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originally posted by: haman10
you cannot possibly claim that you know about my country better than me . what are you talking about brother ?
if russia helped Iran develop the enrichment capability then why did they vote FOR Iran's sanctions at the UN
In 2002 it was discovered that Iran had a large undeclared nuclear program which included the construction of a uranium enrichment facility based on centrifuge technology and a heavy water research reactor. In September 2005, the IAEA Board of Governors passed a resolution declaring that Iran was in breach of its commitments under the safeguards agreement signed on May 15, 1975. In July 2006 the UN Security Council passed Resolution 1696 (2006) which warned of measures under Article 41 Chapter VII of the UN Charter if Iran fails to comply with the Security Council and IAEA demand to halt uranium enrichment activities. In 2006-2010 the Security Council passed four rounds of sanctions (Resolutions 1737, 1747, 1803, 1929) in response to Iran’s non-compliance.
Resolution 1737 (2006) banned exports to Iran of any equipment or technology that can be used for uranium enrichment and reprocessing of spent nuclear fuel. But neither that resolution nor the subsequent ones impose any restrictions on Russia’s cooperation with Iran on the Bushehr NPP project. However, Resolution 1737 contains the requirement to notify the Security Council Committee established pursuant to the same resolution of any deliveries to Iran of equipment or materials, which can be used to build a nuclear power plant. Notifications about such deliveries must be submitted “within ten days of the supply, sale or transfer” of such technology.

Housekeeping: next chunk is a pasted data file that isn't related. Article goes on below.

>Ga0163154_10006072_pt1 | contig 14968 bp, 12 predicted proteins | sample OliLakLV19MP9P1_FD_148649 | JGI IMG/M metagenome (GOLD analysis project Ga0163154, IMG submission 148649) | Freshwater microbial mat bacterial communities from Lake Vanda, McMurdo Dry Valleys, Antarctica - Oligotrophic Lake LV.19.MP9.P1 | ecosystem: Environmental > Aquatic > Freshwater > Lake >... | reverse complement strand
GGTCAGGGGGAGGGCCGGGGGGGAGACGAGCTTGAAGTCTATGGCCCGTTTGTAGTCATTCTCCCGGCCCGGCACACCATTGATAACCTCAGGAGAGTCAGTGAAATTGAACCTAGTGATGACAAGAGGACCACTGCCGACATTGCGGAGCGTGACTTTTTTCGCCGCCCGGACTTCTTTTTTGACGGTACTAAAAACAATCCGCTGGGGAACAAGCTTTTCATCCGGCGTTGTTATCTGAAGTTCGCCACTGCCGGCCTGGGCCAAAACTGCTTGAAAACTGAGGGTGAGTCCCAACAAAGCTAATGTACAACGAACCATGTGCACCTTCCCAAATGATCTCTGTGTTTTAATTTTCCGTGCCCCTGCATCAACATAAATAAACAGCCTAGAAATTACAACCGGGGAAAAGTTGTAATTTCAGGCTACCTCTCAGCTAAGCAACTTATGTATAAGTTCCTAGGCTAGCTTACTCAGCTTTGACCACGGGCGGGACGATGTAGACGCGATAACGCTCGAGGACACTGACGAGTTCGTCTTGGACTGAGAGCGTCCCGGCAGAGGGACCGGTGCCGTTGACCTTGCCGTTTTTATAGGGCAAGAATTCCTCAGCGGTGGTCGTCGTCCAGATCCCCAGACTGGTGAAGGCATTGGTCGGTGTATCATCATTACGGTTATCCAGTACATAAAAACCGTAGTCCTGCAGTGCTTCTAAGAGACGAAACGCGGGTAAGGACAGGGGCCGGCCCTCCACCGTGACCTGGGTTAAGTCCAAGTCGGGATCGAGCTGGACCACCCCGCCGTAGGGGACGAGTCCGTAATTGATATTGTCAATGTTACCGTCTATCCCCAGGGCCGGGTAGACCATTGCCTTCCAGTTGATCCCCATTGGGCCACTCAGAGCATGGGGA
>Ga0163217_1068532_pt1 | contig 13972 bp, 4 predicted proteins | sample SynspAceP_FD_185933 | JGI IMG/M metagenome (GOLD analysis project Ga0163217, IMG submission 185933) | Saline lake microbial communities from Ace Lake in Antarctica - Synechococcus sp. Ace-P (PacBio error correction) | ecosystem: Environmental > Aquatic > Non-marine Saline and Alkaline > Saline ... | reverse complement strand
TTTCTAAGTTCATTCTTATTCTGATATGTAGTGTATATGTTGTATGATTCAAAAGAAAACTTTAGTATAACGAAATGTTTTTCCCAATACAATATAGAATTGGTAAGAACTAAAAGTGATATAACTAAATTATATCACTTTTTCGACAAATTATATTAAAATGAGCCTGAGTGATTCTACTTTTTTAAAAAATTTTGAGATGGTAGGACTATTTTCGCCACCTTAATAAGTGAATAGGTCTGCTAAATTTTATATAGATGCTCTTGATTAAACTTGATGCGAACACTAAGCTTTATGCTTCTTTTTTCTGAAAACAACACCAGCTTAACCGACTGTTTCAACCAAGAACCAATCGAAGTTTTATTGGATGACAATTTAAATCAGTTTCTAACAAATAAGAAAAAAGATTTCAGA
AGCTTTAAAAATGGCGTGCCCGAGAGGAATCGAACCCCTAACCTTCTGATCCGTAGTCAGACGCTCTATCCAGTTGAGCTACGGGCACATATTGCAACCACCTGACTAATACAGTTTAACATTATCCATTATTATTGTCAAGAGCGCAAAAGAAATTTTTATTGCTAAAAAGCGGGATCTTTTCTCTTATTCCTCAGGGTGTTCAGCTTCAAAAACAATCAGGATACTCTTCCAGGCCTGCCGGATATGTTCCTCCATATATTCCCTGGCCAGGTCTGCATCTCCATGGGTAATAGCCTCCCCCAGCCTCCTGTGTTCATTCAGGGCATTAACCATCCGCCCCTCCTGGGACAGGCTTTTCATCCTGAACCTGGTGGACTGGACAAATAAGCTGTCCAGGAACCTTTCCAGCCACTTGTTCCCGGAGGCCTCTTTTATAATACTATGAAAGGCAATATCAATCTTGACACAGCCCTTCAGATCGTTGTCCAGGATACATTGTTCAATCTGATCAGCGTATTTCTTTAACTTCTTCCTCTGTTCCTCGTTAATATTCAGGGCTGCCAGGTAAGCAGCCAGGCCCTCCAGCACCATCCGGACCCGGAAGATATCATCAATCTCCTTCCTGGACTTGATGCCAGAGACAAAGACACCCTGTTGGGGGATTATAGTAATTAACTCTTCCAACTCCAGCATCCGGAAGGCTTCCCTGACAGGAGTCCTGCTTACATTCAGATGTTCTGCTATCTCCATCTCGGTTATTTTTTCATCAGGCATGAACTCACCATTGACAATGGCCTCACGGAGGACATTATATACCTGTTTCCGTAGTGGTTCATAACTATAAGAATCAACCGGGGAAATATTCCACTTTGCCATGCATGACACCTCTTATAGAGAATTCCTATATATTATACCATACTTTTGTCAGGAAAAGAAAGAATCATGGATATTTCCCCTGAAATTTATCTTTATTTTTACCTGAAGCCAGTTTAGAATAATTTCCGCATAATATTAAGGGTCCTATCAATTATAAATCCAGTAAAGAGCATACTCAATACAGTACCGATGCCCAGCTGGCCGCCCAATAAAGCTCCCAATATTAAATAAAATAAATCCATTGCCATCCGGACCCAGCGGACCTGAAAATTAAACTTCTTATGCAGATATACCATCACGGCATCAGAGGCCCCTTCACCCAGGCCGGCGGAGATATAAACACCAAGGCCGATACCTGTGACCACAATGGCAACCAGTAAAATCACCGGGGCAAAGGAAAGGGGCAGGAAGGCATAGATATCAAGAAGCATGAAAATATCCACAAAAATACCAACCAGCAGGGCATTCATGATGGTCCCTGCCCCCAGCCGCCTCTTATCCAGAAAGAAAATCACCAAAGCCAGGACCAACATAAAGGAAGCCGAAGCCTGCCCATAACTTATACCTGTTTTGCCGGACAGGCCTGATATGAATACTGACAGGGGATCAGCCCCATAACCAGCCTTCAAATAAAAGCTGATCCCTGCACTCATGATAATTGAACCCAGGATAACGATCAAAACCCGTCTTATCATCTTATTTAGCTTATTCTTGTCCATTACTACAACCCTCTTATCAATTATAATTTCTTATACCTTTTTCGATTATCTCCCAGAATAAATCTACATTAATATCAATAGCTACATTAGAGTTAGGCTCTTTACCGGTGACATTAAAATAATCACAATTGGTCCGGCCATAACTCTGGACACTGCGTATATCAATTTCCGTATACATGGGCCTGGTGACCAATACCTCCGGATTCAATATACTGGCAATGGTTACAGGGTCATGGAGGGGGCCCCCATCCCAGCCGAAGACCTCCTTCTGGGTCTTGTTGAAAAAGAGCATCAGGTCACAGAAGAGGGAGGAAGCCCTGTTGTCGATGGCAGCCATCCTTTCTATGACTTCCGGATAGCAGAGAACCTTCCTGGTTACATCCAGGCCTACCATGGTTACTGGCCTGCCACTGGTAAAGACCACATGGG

? No mate , all of those "Experts" were in Iran because of a deal :
Money for completion of bushehr power plant .
now if you really think that i'm trying in any sort to fool you here , or to exaggerate my country's powers , feel free to ignore my posts in this thread .
Iranian enrichment capability is 100% Iranian . you can even guess it by our centrifuge's name :
IR-1 , IR-2 , ..... IR-6 .
Once again , the only russian "help" was completing bushehr power plant as a deal . not as a secret form of alliance
Iran has acknowledged to the U.N. its uranium enrichment centrifuge program is based on a European firm's designs that appear identical to ones used in Pakistan's quest for an atom bomb, diplomats say.
Tehran, accused by Washington of seeking to develop nuclear weapons, told the U.N. nuclear agency it got the blueprints from a "middleman" whose identity the agency had not determined, a Western diplomat told Reuters on condition of anonymity. It was unclear where the "middleman" got the drawings. The U.N.'s International Atomic Energy Agency (IAEA) has said in a report Iran told the IAEA it got centrifuge drawings "from a foreign intermediary around 1987."
Several diplomats familiar with the IAEA said the blueprints were of a machine by the Dutch enrichment unit of the British-Dutch-German consortium Urenco.